On December 6, 2005, the United States Court of Appeals for the District of Columbia Circuit affirmed the ruling of the U.S. District Court for the District of Columbia that lawyers who are merely practicing law are not subject to the privacy provisions of the Gramm-Leach-Bliley Act ("GLB"). The D.C. Circuit agreed with the district court's conclusion that the Federal Trade Commission's (FTC) attempt to regulate the practice of law under the Act fell outside its statutory authority.

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Seventh Circuit Breaks with Other Appeals Courts to Find Federal Jurisdiction for Consumer Junk Fax Suits

Posted by Ronald London

The U.S. Court of Appeals for the Seventh Circuit, which sits in Chicago and encompasses Illinois, Indiana and Wisconsin, recently issued a decision in Brill v. Countrywide Home Loans, Inc., No. 05-8024, holding that federal courts may hear lawsuits arising out of consumer claims for redress under the Telephone Consumer Protection Act ("TCPA"), which regulates unsolicited commercial faxes and phone calls. The Seventh Circuit breaks with six other federal courts of appeal that have held jurisdiction over such consumer claims lies exclusively in state court and cannot be lodged in or removed to federal court. The Seventh Circuit decision is significant in that it creates the kind of "split" among circuits that often forms the basis for the Supreme Court to exercise discretionary review, and because it is the first federal appeals court TCPA decision that post-dates the Class Action Fairness Act of 2005.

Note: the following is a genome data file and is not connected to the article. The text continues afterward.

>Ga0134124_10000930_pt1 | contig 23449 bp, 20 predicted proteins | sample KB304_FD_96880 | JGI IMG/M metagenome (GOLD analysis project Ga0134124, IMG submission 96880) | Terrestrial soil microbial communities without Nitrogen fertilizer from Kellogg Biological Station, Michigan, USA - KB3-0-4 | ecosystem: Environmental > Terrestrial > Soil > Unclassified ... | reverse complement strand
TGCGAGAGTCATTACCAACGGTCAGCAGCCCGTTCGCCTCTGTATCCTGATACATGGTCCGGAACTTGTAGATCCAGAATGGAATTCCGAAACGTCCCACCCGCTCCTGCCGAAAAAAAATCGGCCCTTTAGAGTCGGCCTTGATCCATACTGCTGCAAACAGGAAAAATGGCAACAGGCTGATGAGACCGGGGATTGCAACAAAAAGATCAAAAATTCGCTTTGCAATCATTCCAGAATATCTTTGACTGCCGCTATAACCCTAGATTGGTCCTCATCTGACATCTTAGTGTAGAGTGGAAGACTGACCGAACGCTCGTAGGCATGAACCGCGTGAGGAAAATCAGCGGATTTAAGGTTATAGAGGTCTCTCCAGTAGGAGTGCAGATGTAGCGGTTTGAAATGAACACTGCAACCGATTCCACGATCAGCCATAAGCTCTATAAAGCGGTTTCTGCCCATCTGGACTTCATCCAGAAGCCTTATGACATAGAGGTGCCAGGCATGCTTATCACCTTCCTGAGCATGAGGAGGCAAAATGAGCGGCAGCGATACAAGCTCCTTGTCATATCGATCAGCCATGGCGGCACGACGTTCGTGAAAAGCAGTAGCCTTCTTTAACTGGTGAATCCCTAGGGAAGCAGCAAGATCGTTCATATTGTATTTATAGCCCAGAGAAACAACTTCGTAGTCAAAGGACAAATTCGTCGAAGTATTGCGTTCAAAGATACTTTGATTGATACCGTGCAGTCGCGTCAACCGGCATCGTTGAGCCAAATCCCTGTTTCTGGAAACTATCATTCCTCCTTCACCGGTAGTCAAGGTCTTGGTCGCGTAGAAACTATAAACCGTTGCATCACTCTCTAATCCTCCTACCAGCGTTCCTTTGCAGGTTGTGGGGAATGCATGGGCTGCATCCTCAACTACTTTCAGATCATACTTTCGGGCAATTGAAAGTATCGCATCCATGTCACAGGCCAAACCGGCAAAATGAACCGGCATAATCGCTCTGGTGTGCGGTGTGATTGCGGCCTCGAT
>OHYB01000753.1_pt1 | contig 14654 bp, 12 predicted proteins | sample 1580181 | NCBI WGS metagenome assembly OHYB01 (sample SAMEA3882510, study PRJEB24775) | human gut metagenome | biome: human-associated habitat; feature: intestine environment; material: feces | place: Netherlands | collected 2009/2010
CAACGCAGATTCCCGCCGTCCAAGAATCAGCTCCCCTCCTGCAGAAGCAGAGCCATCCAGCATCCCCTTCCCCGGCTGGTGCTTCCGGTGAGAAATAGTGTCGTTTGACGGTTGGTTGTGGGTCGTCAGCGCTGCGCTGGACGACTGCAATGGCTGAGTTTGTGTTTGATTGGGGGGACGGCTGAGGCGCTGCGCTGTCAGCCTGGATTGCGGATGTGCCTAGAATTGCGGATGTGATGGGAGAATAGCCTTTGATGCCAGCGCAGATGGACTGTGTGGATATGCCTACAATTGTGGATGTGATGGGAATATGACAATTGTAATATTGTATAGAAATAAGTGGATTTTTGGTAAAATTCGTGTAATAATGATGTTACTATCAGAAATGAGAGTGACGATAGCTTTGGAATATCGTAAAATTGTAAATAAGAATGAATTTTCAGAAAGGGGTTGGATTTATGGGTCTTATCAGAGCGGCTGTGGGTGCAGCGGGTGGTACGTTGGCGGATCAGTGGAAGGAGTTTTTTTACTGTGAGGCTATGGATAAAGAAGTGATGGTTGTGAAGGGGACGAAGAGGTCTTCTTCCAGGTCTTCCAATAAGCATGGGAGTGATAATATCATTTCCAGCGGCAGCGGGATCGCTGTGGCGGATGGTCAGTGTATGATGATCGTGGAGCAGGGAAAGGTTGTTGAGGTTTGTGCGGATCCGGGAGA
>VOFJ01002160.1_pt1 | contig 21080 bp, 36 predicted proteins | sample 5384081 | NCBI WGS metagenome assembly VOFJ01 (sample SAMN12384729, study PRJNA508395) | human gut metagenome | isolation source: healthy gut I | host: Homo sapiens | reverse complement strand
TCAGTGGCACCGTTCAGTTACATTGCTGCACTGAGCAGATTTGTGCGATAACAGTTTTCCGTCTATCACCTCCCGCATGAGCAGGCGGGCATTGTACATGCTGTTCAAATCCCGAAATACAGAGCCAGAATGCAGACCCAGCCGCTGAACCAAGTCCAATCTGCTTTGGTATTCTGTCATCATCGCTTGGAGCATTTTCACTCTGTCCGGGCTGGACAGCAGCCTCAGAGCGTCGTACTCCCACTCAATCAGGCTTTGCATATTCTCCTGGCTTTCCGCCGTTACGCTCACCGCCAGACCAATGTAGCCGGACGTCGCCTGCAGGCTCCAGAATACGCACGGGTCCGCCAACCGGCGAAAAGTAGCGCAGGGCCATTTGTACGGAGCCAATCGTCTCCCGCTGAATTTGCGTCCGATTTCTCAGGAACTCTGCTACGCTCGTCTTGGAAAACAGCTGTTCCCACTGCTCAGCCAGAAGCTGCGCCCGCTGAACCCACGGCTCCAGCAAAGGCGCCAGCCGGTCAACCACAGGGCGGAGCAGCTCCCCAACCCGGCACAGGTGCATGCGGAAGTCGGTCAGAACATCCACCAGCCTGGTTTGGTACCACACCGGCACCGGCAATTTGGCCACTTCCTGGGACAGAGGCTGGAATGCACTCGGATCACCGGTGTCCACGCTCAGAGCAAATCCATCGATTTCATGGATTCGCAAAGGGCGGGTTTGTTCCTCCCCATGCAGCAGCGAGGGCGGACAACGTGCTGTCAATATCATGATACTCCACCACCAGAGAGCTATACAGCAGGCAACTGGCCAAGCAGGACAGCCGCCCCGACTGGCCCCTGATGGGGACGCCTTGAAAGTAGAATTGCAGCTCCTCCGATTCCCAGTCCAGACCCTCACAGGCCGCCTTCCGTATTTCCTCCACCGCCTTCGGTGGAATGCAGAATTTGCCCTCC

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FTC Targets Spyware

Posted by Ronald London